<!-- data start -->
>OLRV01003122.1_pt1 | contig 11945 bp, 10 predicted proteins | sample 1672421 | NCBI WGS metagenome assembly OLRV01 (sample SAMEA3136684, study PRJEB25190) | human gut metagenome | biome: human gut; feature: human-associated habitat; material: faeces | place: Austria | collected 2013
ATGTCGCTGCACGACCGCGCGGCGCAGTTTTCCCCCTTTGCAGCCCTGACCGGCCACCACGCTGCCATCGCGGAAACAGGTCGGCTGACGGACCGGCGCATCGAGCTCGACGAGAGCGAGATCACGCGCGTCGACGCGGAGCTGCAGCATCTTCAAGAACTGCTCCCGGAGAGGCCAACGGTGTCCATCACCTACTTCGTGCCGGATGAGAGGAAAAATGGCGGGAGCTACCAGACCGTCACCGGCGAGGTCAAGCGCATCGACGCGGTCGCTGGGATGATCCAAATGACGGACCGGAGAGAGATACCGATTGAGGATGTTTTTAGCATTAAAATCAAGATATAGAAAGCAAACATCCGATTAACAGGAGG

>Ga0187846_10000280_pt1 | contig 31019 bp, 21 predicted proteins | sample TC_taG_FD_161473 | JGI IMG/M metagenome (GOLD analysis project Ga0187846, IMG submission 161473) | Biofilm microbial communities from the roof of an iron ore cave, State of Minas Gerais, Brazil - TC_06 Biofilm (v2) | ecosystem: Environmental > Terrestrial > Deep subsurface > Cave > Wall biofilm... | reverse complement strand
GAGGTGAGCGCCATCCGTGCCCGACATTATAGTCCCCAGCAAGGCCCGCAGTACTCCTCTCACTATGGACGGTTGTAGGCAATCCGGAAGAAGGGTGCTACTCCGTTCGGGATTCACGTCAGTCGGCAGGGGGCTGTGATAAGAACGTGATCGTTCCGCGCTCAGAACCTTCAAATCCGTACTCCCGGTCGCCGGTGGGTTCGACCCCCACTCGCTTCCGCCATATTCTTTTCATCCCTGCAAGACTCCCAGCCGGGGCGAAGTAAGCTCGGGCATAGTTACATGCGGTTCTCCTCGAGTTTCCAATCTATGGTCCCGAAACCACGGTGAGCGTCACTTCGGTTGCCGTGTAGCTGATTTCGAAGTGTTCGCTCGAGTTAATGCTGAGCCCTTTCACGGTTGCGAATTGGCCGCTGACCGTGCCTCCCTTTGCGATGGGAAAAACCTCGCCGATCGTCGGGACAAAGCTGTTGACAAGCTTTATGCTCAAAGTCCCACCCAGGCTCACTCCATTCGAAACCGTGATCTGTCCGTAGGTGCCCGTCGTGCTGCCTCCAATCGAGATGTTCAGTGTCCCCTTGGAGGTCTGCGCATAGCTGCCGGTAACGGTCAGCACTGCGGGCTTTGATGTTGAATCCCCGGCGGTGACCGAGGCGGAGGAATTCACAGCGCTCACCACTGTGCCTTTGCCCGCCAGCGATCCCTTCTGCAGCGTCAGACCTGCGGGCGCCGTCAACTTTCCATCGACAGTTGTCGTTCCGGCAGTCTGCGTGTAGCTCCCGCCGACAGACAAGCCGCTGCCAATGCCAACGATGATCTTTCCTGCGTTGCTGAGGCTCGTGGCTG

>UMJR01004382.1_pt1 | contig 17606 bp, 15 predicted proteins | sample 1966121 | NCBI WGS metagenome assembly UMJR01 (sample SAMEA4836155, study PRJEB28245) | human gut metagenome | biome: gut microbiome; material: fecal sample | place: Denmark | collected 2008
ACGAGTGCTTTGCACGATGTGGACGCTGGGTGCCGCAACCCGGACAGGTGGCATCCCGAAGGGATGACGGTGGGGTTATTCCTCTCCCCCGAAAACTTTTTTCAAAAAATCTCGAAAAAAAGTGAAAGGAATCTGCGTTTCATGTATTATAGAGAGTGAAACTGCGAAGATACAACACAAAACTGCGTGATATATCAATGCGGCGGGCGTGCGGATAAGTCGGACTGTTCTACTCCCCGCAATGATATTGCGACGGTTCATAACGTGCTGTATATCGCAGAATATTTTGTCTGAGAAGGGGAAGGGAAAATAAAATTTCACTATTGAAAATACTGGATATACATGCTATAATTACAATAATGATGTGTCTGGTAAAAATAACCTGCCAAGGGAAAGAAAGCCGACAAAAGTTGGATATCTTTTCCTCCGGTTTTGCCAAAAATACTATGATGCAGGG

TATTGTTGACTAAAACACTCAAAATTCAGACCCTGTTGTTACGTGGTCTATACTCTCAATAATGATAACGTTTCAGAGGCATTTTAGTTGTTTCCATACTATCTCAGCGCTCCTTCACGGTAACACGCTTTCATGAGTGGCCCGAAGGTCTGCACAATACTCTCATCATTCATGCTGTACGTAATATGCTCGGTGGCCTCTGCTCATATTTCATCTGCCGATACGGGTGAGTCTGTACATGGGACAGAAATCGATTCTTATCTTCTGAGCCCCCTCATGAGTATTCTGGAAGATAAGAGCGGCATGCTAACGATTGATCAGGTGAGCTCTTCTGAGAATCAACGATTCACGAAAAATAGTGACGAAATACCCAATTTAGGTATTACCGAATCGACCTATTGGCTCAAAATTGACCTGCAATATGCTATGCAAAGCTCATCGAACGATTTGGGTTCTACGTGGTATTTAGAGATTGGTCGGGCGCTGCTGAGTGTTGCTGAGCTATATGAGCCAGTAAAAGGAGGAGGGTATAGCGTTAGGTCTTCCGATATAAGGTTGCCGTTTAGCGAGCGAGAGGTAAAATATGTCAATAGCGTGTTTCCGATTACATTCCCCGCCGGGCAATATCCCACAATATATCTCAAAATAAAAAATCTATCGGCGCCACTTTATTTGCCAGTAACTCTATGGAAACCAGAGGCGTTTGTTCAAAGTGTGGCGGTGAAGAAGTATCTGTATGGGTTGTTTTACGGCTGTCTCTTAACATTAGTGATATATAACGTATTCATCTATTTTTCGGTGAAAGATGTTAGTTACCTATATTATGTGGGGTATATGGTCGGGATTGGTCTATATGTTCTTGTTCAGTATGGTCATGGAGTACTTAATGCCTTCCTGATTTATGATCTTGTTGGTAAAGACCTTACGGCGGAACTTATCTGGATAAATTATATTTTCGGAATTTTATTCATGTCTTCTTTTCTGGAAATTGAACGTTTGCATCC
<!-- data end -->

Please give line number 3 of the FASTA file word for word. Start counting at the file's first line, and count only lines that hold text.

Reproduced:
>Ga0187846_10000280_pt1 | contig 31019 bp, 21 predicted proteins | sample TC_taG_FD_161473 | JGI IMG/M metagenome (GOLD analysis project Ga0187846, IMG submission 161473) | Biofilm microbial communities from the roof of an iron ore cave, State of Minas Gerais, Brazil - TC_06 Biofilm (v2) | ecosystem: Environmental > Terrestrial > Deep subsurface > Cave > Wall biofilm... | reverse complement strand